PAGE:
About six months ago, I received an offer from my grandfather that was just too fantastic to decline. I never really knew him growing up, and for years we lost touch completely to the point where I couldn’t have even told you what state he called home (he’s a bit of a rambler, so that’s not quite as crazy as it sounds).

Turns out he was living in a small sustainable community in Arizona, and he contacted me anxious to reconnect and share stories of our lives and travels.

Per his suggestion, my family and I would fly to Arizona to spend some quality time and get to know the beautiful place he calls home. After our visit, he would pack his Prius tight with camping supplies and send us off on our own, so we could seek our own adventures exploring the Southwest, as simply and economically as practicable.

What my grandfather didn’t know when he urged us to visit is that I’d been fantasizing about a road trip through the Southwest for years, well before I had any clue I had family in the area. I had been thinking about it for so long that I already had a pretty decent idea where I wanted to go.

OK, let’s be honest. Not only did I already know precisely which places I wanted to see, but I already knew exactly what song I wanted to listen to the first time I watched the sun set over the Grand Canyon, which trails I wanted to hike in Sedona, and the closest place to buy firewood when camping in the Utah desert. Heck, I even knew what I wanted to order for dessert at the cute little roadside diner I’d pass on Route 66. This was, essentially, my dream vacation.

But it was so much more than a vacation. It was a journey. Maybe even a rite of passage. I’ve always felt so drawn to those places, almost as if I NEEDED to be there, although I could never fully explain the reasons. I’m not a religious person, nor do I tend to put much faith in superstition.

Nevertheless, something inside me believed that if and when I made this journey and spent time in these places, I’d be “better” somehow. Happier. Wiser. More at peace.

Sadly, I put it off for years, for a hundred different reasons. Money, time, kids, and a variety of other practical concerns. All of a sudden the opportunity was right in front of me, as easy and convenient as it will ever get, and with the major added incentive of building a meaningful relationship with my grandfather, who had always been an enigma to me.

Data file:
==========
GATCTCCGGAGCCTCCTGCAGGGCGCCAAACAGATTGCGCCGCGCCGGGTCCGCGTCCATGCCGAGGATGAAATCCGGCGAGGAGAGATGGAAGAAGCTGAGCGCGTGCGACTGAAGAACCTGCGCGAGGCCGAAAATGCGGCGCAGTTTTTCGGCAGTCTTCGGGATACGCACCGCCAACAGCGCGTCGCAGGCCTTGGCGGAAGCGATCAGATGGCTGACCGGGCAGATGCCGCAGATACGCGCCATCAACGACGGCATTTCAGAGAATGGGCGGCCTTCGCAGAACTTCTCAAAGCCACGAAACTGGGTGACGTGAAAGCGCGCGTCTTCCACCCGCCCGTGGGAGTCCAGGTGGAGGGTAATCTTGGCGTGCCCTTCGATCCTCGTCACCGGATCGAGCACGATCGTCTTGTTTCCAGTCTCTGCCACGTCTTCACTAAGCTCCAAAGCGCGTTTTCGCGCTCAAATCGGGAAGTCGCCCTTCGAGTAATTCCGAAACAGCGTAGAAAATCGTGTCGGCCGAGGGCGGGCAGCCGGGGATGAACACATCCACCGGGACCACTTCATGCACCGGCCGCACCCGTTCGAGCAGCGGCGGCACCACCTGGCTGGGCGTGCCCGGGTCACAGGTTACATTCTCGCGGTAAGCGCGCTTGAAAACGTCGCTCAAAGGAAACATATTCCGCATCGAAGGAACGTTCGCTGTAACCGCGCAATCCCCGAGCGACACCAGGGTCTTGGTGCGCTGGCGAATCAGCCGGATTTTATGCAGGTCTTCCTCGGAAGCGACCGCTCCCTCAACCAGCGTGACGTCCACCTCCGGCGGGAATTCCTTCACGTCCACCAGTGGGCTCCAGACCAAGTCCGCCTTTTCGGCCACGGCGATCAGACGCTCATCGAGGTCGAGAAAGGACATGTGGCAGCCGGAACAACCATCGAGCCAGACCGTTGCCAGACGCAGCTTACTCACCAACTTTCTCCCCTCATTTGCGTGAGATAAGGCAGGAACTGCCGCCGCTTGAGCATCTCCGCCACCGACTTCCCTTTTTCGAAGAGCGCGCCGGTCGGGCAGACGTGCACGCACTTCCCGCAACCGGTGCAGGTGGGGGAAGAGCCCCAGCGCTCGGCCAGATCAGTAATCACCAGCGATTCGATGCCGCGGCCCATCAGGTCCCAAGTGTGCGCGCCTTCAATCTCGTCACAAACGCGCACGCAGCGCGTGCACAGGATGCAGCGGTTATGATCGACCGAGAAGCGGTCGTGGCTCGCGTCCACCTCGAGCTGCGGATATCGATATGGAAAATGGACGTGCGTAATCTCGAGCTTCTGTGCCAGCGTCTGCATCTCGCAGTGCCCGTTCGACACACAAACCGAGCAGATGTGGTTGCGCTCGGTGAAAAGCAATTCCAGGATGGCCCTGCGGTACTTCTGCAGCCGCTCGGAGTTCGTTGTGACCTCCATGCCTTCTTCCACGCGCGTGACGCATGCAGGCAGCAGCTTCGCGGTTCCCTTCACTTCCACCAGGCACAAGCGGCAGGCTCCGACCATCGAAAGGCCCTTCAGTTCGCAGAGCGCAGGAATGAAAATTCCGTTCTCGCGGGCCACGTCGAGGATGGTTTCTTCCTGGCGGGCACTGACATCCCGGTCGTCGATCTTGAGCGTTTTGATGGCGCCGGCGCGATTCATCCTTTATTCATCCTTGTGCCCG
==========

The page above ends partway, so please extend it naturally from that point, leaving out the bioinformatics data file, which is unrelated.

My response to his generous offer? Get the guest bedroom ready and let’s see how many extra blankets we can stuff in the Prius. It gets COLD in the desert at night!

I did the things I needed to do. I not only watched the sun set at the Grand Canyon, but I returned at midnight to watch a total lunar eclipse, a rare bonus resulting from random lucky timing. In both cases, I discovered music was superfluous.

I was dwarfed by the mountains of Colorado and camped in the Utah desert under a canopy of a billion stars, and felt, as I had at the canyon, somehow bigger and smaller than I’d ever felt before. I meditated on a rocky cliff in Sedona and hiked its beautiful landscape until I was so exhausted I nearly had to crawl to bed each night.

Best of all, I got to spend some time getting to know the mysterious man that raised my father, finding answers to so many lingering questions about where I came from and why things turned out the way they did.

I’m back now, and it was truly everything I’d dreamed. There wasn’t a single place that was overrated by my wistful imagination, and I felt every bit as peaceful and happy as I’d always imagined.

Then again, I was pretty happy and peaceful before the trip. So did it work? Am I a better person somehow for having gone on this journey? Objectively, I’d say yes. I learned a lot about myself and my country. I bonded with an amazing relative who made me feel like I’d know him for decades and simultaneously wish I really had. I created magical memories to share with my family.

And as a wise friend pointed out, I got a chance to see a breathtakingly beautiful part of our world with the fresh and hungry eyes of a tourist. With any luck I’ll hold onto that renewed sense of wonder and awe for as long as I can, seeing even my own back yard with the purity of a traveler.

I scratched a Top 5 item off my bucket list, and as silly or trivial as it might sound to some, accomplished a major life goal. Thusly, I feel a profound sense of peace and contentment and I suspect it will continue sending warmth and joy through my veins for quite some time. And it takes absolutely nothing away from my recent experience, but yet, still…

The longing returns already, never for material things but always for new experience. I want — no, NEED — to go backpacking at Yosemite and Glacier National Parks and all along the Pacific Northwest, to stargaze and climb volcanoes at Haleakala, to snorkel my way through the Florida Keys and kayak in the Adirondacks. And so much more. Will I ever be satisfied that I’ve seen and touched enough of my beautiful planet?

I sure hope not! Perhaps George Eliot put it best. “It seems to me that we can never give up longing and wishing as long as we are thoroughly alive. There are certain things we feel to be beautiful and good, and we just hunger after them.”